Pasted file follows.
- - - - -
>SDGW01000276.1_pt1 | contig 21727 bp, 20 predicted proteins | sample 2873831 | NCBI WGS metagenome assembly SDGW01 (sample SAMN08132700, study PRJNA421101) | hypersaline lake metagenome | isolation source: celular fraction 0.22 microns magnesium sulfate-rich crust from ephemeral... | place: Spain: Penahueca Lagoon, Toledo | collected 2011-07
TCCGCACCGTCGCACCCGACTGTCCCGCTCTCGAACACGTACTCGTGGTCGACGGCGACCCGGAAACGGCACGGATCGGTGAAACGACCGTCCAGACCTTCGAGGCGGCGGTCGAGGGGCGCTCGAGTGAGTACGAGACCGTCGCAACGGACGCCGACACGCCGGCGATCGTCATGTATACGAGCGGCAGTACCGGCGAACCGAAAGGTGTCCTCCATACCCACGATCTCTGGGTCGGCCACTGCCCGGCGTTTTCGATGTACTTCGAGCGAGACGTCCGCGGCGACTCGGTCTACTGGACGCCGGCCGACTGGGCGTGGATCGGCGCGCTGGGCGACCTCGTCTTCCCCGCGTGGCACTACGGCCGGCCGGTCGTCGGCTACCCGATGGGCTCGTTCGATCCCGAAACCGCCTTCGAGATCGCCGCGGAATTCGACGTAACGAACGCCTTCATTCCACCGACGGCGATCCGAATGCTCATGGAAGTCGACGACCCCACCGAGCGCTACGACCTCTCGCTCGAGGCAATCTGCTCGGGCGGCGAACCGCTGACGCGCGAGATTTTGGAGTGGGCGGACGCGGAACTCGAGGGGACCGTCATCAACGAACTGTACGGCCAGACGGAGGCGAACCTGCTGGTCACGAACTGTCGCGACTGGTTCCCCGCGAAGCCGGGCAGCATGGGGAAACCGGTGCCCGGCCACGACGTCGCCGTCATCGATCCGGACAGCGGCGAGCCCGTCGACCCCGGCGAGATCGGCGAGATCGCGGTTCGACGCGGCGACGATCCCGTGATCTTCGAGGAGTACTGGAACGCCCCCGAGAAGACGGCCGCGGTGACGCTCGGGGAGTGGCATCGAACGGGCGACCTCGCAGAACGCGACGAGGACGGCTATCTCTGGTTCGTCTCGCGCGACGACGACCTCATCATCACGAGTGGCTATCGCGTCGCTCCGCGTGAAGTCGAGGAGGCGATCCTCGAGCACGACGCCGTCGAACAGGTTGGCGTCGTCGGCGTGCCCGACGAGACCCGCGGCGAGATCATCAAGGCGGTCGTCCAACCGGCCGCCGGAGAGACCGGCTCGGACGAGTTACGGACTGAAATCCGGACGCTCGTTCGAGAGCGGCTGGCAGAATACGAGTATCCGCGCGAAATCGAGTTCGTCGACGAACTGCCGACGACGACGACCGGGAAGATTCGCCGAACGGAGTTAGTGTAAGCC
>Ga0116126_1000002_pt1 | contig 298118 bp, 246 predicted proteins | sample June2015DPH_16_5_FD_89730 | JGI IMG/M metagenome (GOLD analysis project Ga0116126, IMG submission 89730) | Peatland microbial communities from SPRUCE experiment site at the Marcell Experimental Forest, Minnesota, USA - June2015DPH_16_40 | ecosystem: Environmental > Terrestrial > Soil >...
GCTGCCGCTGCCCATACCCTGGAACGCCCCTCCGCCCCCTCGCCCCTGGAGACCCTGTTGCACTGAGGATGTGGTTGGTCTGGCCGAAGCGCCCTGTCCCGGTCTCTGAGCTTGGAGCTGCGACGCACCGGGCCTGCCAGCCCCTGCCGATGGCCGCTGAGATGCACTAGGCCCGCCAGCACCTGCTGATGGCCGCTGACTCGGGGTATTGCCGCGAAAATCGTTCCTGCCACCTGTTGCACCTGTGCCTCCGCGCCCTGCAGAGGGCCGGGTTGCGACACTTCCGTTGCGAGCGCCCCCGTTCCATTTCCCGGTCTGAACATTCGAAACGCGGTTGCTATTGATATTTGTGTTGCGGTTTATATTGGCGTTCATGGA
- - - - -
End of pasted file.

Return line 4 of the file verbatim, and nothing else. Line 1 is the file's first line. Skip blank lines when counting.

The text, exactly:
GCTGCCGCTGCCCATACCCTGGAACGCCCCTCCGCCCCCTCGCCCCTGGAGACCCTGTTGCACTGAGGATGTGGTTGGTCTGGCCGAAGCGCCCTGTCCCGGTCTCTGAGCTTGGAGCTGCGACGCACCGGGCCTGCCAGCCCCTGCCGATGGCCGCTGAGATGCACTAGGCCCGCCAGCACCTGCTGATGGCCGCTGACTCGGGGTATTGCCGCGAAAATCGTTCCTGCCACCTGTTGCACCTGTGCCTCCGCGCCCTGCAGAGGGCCGGGTTGCGACACTTCCGTTGCGAGCGCCCCCGTTCCATTTCCCGGTCTGAACATTCGAAACGCGGTTGCTATTGATATTTGTGTTGCGGTTTATATTGGCGTTCATGGA